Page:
Some of the early reports that came out of this weekends tragic shooting in Arizona mistakenly identified Representative Giffords as one of the deceased as a result of the shooting. Later in the day, we learned that those reports were in error. I wanted to investigate this subject to see why this happened. Originally, I assumed that there was some type of breakdown in the way the reporting occurred. Certainly, a reporter had jumped the gun or made an assumption that turned out to be incorrect. What I found instead was actually quite surprising. There was a little more behind the false report than what initially appears on the surface. To understand why they got the story wrong, we must first understand how the story developed.
When I was in Marine Corps boot camp, it was a frequent occurrence to punish the entire group for the offenses of an individual. It made sense there. We were a unit. When one part of the unit messed up, it was a problem for the whole unit. On facebook, however, this is not the case. We are a collection of individuals, as is evidenced by the fact that facebook reminds you "if you do not know this person, do not click add" every time you go to add a friend. So why the heck is facebook punishing everyone because some people do stupid stuff?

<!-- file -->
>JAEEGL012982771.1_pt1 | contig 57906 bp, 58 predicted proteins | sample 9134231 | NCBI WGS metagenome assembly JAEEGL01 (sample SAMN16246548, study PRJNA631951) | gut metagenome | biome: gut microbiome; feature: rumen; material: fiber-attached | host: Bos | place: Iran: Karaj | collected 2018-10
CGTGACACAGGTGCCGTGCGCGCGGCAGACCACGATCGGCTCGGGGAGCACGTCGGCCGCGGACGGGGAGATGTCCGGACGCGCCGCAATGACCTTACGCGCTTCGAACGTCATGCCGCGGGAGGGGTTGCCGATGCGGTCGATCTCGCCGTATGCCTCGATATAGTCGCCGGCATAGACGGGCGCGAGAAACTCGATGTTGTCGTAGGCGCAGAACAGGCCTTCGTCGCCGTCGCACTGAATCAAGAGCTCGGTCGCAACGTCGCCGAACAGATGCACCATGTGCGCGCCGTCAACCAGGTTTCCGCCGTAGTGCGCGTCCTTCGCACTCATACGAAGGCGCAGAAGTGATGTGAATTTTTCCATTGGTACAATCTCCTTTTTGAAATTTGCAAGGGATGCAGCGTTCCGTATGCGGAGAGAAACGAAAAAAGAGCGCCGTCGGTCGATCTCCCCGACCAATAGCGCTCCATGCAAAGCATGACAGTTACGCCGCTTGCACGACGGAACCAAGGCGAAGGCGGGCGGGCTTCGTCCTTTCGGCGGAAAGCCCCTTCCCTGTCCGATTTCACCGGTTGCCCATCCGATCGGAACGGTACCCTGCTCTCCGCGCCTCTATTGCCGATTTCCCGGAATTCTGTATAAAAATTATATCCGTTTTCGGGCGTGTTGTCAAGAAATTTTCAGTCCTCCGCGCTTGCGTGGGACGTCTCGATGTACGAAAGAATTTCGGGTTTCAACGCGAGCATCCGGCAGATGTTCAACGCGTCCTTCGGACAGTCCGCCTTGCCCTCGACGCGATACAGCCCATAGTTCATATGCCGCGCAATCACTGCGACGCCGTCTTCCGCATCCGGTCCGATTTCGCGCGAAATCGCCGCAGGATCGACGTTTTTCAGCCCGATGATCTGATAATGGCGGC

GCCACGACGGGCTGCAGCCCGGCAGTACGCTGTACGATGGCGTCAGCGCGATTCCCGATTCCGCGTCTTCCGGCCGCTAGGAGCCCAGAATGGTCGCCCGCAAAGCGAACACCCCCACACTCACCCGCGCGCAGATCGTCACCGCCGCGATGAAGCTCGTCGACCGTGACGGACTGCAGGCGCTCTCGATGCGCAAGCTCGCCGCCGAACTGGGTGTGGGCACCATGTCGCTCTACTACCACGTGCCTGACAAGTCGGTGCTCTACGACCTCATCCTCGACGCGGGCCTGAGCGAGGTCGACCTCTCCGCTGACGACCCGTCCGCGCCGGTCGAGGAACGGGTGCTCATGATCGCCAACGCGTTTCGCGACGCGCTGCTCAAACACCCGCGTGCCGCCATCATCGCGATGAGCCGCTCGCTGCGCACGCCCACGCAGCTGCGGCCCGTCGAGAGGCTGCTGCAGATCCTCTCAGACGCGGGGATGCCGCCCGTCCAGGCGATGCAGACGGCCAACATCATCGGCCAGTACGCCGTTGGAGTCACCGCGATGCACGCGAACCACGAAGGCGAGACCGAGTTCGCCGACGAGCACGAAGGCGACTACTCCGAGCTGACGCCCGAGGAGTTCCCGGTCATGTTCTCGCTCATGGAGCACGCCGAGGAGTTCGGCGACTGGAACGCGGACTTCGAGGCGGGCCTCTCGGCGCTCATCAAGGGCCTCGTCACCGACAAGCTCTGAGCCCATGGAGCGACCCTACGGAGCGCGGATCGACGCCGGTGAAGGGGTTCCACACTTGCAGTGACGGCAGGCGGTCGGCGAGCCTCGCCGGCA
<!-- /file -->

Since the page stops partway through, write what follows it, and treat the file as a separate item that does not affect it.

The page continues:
If you are wondering why I care about a National Championship game that did not involve my Miami Hurricanes, I can give you two good reasons. First, my girl is an Auburn fan, so I was pulling for them there. I'll explain that further in a minute. Second, I hate Nick Saban, so as an extension of that emotion I must also hate the Alabama Crimson Tide. This hatred was easy to pick up. After all, you're looking at a team named after a phytoplankton with an elephant for a mascot. They are also represented by a roll of toilet paper followed by a bottle of laundry soap. I hate laundry, and I'm not a big fan of human excrement either. Thus, everything came together quite nicely to make me an (almost) Auburn fan.